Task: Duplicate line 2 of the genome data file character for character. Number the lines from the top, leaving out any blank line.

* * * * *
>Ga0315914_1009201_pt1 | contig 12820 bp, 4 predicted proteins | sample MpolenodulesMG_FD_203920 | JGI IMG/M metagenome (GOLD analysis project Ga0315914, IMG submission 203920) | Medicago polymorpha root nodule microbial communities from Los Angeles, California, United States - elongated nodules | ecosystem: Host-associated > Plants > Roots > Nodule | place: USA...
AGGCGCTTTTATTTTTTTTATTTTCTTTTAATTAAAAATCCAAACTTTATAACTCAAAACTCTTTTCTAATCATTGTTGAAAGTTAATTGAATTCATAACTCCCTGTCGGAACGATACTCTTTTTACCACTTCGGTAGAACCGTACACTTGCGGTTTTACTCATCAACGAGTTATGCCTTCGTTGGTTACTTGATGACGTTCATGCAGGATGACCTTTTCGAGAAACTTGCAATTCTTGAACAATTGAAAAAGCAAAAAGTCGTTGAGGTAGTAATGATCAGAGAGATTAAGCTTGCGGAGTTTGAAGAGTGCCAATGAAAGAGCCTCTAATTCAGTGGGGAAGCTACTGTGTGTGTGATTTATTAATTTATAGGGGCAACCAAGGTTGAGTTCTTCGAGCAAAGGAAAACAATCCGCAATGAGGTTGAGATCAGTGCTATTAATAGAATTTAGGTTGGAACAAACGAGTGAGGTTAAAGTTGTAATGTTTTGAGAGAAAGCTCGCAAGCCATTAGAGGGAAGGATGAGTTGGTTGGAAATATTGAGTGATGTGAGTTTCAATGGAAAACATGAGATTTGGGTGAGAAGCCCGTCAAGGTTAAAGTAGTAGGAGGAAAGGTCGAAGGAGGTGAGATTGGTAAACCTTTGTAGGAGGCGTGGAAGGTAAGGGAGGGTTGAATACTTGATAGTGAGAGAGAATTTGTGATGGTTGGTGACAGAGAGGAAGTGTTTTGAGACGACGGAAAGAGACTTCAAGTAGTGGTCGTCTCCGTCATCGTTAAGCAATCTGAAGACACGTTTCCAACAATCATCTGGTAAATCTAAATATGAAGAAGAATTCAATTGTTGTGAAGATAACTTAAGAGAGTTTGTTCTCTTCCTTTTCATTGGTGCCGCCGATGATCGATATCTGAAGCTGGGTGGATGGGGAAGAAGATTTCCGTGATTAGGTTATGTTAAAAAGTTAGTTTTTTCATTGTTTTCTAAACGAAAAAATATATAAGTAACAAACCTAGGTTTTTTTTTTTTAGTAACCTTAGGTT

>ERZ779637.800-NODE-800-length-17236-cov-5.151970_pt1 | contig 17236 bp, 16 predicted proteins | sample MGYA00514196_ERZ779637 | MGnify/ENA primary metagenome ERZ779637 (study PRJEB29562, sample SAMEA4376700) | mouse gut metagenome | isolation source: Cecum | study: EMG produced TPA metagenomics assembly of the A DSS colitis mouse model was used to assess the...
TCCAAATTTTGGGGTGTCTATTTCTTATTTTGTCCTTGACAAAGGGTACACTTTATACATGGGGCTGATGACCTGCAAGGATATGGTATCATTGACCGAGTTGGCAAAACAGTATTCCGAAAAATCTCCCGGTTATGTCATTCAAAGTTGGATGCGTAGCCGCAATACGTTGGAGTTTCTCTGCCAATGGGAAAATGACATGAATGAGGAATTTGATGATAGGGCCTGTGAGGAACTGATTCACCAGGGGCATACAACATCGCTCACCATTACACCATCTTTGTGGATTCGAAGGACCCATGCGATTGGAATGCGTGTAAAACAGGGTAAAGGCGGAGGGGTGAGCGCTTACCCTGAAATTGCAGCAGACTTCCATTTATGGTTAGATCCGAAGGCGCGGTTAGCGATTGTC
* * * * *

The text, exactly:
AGGCGCTTTTATTTTTTTTATTTTCTTTTAATTAAAAATCCAAACTTTATAACTCAAAACTCTTTTCTAATCATTGTTGAAAGTTAATTGAATTCATAACTCCCTGTCGGAACGATACTCTTTTTACCACTTCGGTAGAACCGTACACTTGCGGTTTTACTCATCAACGAGTTATGCCTTCGTTGGTTACTTGATGACGTTCATGCAGGATGACCTTTTCGAGAAACTTGCAATTCTTGAACAATTGAAAAAGCAAAAAGTCGTTGAGGTAGTAATGATCAGAGAGATTAAGCTTGCGGAGTTTGAAGAGTGCCAATGAAAGAGCCTCTAATTCAGTGGGGAAGCTACTGTGTGTGTGATTTATTAATTTATAGGGGCAACCAAGGTTGAGTTCTTCGAGCAAAGGAAAACAATCCGCAATGAGGTTGAGATCAGTGCTATTAATAGAATTTAGGTTGGAACAAACGAGTGAGGTTAAAGTTGTAATGTTTTGAGAGAAAGCTCGCAAGCCATTAGAGGGAAGGATGAGTTGGTTGGAAATATTGAGTGATGTGAGTTTCAATGGAAAACATGAGATTTGGGTGAGAAGCCCGTCAAGGTTAAAGTAGTAGGAGGAAAGGTCGAAGGAGGTGAGATTGGTAAACCTTTGTAGGAGGCGTGGAAGGTAAGGGAGGGTTGAATACTTGATAGTGAGAGAGAATTTGTGATGGTTGGTGACAGAGAGGAAGTGTTTTGAGACGACGGAAAGAGACTTCAAGTAGTGGTCGTCTCCGTCATCGTTAAGCAATCTGAAGACACGTTTCCAACAATCATCTGGTAAATCTAAATATGAAGAAGAATTCAATTGTTGTGAAGATAACTTAAGAGAGTTTGTTCTCTTCCTTTTCATTGGTGCCGCCGATGATCGATATCTGAAGCTGGGTGGATGGGGAAGAAGATTTCCGTGATTAGGTTATGTTAAAAAGTTAGTTTTTTCATTGTTTTCTAAACGAAAAAATATATAAGTAACAAACCTAGGTTTTTTTTTTTTAGTAACCTTAGGTT